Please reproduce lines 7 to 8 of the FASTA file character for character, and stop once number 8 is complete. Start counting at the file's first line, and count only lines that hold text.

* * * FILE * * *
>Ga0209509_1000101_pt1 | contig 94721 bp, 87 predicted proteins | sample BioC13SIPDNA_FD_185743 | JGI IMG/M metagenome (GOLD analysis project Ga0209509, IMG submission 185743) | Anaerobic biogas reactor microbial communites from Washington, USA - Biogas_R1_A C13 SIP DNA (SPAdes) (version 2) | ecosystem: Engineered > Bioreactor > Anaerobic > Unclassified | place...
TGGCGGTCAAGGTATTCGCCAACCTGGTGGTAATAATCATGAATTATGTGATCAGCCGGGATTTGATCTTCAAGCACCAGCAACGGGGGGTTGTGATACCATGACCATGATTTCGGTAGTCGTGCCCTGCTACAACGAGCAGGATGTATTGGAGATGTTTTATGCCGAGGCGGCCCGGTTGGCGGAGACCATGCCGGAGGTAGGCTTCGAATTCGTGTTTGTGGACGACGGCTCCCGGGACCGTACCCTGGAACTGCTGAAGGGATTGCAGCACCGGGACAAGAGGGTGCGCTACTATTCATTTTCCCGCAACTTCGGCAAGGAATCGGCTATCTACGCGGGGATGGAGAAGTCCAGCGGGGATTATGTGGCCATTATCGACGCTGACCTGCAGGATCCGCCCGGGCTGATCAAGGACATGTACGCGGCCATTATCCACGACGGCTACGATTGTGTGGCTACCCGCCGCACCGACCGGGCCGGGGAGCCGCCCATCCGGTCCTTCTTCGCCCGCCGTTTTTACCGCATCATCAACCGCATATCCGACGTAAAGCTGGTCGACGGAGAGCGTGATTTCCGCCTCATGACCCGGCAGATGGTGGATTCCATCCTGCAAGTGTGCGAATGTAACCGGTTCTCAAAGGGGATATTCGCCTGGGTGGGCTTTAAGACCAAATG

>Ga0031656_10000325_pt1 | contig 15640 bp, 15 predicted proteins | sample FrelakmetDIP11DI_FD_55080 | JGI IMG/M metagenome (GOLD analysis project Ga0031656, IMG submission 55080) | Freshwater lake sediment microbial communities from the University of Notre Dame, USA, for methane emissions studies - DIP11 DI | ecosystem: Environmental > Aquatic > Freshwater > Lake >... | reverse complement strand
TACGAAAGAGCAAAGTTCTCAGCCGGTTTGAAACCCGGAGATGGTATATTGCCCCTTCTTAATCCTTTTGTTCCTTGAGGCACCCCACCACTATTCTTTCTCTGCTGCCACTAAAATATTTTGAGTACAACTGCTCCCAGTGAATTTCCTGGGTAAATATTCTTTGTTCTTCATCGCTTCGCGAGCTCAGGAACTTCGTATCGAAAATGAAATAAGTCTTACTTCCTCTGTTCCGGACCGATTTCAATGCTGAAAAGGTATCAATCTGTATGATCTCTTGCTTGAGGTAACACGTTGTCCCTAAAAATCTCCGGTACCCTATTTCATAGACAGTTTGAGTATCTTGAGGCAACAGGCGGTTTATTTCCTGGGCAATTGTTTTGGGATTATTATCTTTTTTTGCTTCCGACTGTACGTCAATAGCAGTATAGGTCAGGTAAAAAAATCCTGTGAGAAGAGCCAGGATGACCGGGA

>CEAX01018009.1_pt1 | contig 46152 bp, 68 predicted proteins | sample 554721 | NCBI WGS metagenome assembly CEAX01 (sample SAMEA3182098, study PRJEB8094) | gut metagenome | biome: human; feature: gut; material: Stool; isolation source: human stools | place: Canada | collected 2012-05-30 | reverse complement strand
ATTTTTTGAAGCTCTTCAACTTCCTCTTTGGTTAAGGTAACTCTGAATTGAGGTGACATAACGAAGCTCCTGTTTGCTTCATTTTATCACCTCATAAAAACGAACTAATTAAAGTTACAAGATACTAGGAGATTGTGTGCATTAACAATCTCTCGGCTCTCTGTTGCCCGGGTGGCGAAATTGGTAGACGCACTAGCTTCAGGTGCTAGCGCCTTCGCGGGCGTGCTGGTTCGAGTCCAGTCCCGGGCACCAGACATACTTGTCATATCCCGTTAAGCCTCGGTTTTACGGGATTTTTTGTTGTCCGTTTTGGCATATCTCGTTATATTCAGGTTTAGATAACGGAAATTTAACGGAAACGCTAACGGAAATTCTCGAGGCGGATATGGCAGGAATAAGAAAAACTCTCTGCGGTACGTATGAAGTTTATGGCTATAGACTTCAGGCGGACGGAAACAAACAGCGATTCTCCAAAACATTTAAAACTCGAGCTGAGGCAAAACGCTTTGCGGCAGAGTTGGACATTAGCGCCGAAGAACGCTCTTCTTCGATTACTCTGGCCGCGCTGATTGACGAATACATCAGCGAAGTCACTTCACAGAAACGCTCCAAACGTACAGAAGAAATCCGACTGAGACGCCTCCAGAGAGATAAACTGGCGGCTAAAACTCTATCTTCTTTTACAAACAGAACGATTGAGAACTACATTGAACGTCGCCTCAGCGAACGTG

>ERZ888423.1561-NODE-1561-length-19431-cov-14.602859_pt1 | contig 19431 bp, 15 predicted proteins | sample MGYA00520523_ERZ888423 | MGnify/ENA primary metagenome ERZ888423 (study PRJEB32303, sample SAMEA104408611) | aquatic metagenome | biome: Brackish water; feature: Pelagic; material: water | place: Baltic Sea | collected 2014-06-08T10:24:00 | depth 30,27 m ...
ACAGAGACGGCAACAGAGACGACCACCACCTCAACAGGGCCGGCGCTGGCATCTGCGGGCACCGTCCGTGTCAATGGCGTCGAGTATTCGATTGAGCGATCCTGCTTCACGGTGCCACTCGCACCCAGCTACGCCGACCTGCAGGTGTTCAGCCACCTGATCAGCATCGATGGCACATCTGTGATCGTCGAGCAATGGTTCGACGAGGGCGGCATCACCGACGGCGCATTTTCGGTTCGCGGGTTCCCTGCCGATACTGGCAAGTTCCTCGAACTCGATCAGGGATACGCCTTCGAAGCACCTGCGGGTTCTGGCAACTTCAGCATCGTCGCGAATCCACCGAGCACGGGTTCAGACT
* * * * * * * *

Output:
>ERZ888423.1561-NODE-1561-length-19431-cov-14.602859_pt1 | contig 19431 bp, 15 predicted proteins | sample MGYA00520523_ERZ888423 | MGnify/ENA primary metagenome ERZ888423 (study PRJEB32303, sample SAMEA104408611) | aquatic metagenome | biome: Brackish water; feature: Pelagic; material: water | place: Baltic Sea | collected 2014-06-08T10:24:00 | depth 30,27 m ...
ACAGAGACGGCAACAGAGACGACCACCACCTCAACAGGGCCGGCGCTGGCATCTGCGGGCACCGTCCGTGTCAATGGCGTCGAGTATTCGATTGAGCGATCCTGCTTCACGGTGCCACTCGCACCCAGCTACGCCGACCTGCAGGTGTTCAGCCACCTGATCAGCATCGATGGCACATCTGTGATCGTCGAGCAATGGTTCGACGAGGGCGGCATCACCGACGGCGCATTTTCGGTTCGCGGGTTCCCTGCCGATACTGGCAAGTTCCTCGAACTCGATCAGGGATACGCCTTCGAAGCACCTGCGGGTTCTGGCAACTTCAGCATCGTCGCGAATCCACCGAGCACGGGTTCAGACT